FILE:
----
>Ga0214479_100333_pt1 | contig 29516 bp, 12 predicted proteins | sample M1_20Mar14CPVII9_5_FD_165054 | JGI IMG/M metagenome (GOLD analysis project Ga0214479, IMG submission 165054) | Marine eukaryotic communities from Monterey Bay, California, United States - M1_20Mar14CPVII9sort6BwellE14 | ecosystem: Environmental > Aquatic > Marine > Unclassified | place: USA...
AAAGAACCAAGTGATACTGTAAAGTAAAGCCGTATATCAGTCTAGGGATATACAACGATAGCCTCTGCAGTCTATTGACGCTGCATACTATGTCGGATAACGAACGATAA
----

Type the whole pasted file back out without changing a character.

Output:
>Ga0214479_100333_pt1 | contig 29516 bp, 12 predicted proteins | sample M1_20Mar14CPVII9_5_FD_165054 | JGI IMG/M metagenome (GOLD analysis project Ga0214479, IMG submission 165054) | Marine eukaryotic communities from Monterey Bay, California, United States - M1_20Mar14CPVII9sort6BwellE14 | ecosystem: Environmental > Aquatic > Marine > Unclassified | place: USA...
AAAGAACCAAGTGATACTGTAAAGTAAAGCCGTATATCAGTCTAGGGATATACAACGATAGCCTCTGCAGTCTATTGACGCTGCATACTATGTCGGATAACGAACGATAA